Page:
Harnessing the rain for hydrovoltaics

(Nanowerk News) Drops of water falling on or sliding over surfaces may leave behind traces of electrical charge, causing the drops to charge themselves. Scientists at the Max Planck Institute for Polymer Research (MPI-P) in Mainz have now begun a detailed investigation into this phenomenon that accompanies us in every-day life. They developed a method to quantify the charge generation and additionally created a theoretical model to aid understanding (Soft Matter, "Slide electrification: charging of surfaces by moving water drops").
According to the scientists, the observed effect could be a source of generated power and an important building block for understanding frictional electricity.
Water drops sliding over non-conducting surfaces can be found everywhere in our lives: From the dripping of a coffee machine, to a rinse in the shower, to an umbrella in a thunderstorm. When a drop slides over such a surface, it generates a trace of charge. Consequently, the drop collects the inverse charge. Although this charging phenomenon seems omnipresent, little is known about it.
Drops sliding over surfaces can separate charges
Drops sliding over surfaces can separate charges. This effect could possibly be used to generate small amounts of power where no other source is available. (© RSC)
Scientists at the MPI-P have now investigated this effect in more detail. For this, they slid drops one after another down a tilted surface of hydrophobic glass. They measured the charge collected dependent on the sliding length as well as on the charge left by previous slipping drops. They created a theoretical model that combines two opposing effects: the fast deposition of charge by successive drops, and the slow discharging of the surface behind the drops.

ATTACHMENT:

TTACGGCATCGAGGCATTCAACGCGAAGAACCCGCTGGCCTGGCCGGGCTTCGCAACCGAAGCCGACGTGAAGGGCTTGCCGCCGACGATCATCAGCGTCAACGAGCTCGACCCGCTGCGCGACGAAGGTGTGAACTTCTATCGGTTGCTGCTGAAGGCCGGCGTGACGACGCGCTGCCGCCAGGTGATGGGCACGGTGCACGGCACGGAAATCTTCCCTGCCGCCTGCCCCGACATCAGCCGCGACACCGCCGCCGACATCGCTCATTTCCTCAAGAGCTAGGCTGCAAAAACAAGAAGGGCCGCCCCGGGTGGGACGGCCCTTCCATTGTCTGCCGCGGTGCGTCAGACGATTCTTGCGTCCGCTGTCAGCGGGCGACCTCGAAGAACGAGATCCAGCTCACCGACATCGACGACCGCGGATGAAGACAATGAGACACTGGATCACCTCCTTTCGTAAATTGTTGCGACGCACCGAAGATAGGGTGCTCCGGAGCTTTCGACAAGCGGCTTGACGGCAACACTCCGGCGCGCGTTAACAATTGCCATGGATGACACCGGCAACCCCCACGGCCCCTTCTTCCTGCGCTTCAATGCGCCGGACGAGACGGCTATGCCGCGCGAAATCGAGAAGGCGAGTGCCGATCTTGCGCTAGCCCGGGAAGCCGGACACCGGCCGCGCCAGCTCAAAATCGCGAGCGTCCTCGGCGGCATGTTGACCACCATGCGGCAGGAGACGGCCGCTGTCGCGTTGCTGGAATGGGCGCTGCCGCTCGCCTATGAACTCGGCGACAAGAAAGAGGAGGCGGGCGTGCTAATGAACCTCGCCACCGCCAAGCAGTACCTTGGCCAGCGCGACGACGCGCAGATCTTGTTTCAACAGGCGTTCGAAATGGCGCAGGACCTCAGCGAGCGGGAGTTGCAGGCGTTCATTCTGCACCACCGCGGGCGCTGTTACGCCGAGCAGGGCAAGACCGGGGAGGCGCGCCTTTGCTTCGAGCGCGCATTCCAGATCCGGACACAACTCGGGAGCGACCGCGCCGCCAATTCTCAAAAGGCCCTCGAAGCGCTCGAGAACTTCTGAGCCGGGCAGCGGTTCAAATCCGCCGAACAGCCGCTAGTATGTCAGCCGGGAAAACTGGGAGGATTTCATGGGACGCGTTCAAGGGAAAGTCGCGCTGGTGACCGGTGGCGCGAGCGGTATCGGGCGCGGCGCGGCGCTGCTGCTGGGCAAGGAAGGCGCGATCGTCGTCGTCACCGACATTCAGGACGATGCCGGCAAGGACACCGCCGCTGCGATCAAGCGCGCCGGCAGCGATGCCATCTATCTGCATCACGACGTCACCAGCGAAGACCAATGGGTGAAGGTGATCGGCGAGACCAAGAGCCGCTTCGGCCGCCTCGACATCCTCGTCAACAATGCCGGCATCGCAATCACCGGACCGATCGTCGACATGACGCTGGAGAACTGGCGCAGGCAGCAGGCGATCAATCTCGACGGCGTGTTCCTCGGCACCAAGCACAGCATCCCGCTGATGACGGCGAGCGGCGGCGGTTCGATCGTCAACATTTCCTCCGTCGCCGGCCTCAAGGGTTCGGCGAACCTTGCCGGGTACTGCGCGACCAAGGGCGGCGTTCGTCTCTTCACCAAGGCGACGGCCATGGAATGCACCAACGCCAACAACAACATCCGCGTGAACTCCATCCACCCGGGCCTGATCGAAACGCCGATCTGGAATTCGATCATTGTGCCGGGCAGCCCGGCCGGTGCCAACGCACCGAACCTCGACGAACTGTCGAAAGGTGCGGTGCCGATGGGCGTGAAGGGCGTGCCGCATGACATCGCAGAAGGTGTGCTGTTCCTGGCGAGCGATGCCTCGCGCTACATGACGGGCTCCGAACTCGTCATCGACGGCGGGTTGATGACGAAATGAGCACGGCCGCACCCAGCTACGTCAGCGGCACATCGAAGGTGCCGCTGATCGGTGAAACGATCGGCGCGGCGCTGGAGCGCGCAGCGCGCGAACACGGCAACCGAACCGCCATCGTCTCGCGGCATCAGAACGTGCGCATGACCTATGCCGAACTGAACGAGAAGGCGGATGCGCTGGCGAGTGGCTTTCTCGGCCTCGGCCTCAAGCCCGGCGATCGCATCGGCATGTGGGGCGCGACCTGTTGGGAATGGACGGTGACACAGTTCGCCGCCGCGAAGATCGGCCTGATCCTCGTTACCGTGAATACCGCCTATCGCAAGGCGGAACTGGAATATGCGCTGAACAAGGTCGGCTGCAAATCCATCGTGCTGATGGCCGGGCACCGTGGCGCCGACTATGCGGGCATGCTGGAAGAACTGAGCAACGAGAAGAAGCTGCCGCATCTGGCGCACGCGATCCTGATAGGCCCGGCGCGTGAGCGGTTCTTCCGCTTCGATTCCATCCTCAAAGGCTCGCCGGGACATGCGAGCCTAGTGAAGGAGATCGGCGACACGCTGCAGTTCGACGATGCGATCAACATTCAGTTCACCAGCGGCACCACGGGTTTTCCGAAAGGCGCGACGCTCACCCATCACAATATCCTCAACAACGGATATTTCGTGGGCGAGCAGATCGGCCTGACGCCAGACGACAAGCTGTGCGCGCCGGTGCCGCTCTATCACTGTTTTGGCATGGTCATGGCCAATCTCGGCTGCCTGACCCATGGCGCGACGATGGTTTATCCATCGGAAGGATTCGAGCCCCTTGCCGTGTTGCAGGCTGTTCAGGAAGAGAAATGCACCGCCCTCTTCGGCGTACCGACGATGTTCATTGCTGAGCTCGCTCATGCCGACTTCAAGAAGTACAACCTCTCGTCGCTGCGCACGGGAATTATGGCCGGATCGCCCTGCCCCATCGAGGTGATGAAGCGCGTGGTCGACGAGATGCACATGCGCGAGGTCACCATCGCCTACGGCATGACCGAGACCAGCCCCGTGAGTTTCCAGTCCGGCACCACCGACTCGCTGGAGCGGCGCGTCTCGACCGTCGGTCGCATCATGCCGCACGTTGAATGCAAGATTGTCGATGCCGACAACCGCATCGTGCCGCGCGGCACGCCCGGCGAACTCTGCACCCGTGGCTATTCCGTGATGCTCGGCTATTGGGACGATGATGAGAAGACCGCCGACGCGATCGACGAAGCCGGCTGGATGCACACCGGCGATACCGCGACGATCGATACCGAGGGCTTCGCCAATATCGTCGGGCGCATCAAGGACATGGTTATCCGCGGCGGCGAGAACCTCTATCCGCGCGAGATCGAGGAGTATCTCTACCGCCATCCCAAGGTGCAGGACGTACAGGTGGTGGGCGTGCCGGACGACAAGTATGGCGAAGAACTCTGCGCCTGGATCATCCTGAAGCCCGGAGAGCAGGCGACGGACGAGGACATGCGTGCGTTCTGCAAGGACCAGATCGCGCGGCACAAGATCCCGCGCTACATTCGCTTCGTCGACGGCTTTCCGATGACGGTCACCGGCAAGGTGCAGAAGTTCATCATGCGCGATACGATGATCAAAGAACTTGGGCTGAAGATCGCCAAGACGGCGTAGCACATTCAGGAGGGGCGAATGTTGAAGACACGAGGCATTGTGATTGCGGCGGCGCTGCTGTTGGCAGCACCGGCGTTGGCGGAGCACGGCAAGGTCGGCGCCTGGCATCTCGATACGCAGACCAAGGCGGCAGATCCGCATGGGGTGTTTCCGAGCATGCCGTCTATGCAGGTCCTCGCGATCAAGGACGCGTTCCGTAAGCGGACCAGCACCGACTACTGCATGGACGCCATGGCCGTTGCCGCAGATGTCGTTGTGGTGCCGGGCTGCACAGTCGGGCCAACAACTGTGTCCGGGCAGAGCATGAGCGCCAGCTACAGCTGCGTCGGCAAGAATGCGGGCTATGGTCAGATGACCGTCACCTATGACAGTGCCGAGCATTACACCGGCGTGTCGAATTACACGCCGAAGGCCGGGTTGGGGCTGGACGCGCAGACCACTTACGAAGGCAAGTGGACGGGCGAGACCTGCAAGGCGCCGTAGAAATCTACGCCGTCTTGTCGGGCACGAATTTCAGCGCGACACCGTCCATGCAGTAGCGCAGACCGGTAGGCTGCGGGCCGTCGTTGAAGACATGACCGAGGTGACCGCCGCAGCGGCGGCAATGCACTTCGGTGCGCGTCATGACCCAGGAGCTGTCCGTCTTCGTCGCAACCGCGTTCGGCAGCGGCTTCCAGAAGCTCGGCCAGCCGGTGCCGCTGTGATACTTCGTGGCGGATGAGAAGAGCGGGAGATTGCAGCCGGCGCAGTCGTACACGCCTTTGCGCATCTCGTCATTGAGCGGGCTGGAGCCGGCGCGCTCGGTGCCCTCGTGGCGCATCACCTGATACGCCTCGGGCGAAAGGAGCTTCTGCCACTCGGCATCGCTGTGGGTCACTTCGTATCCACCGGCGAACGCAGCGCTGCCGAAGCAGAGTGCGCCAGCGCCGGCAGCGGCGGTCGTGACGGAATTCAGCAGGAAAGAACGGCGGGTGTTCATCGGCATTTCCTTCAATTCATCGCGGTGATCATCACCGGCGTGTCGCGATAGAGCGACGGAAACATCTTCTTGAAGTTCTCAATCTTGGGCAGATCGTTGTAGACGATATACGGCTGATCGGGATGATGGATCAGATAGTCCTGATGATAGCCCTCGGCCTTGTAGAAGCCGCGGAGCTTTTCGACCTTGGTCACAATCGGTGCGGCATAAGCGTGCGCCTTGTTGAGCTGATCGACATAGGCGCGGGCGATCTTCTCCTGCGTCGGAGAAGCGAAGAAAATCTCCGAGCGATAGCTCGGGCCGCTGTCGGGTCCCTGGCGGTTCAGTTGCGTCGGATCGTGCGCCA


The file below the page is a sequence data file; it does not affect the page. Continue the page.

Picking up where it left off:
“The model matches our experimental observations beautifully”, says Dr. Amy Stetten, working as a Postdoc in the group of Profs. Stefan Weber and Hans-Jürgen Butt. By taking their newly developed model, the researchers hope to understand basic physical effects like frictional electricity, and also to develop surfaces that enhance this effect for power generation.
The related effect of frictional electricity is also poorly understood. However, it could be that water charging and frictional charging are related. Many of us experience this when blow-drying our hair. “When two hairs come into contact and charge up, it’s never just the two hairs, it’s the two hairs with a layer of water in between. Some experiments in the literature show that if you go down to near zero humidity, you no longer see frictional charging,” says Stetten.
From an application point of view, the effect could be used to generate small amounts of power where no other source is available. This could be the case, for example, for small, low-power sensors in isolated, rainy environments.
The researchers will continue the work to better understand how the material of the surface, or properties like surface roughness, affect the separation of charges. They aim to create materials, which separate charges more effectively so that these surfaces can be used for real-world applications.
Source: Max Planck Institute for Polymer Research
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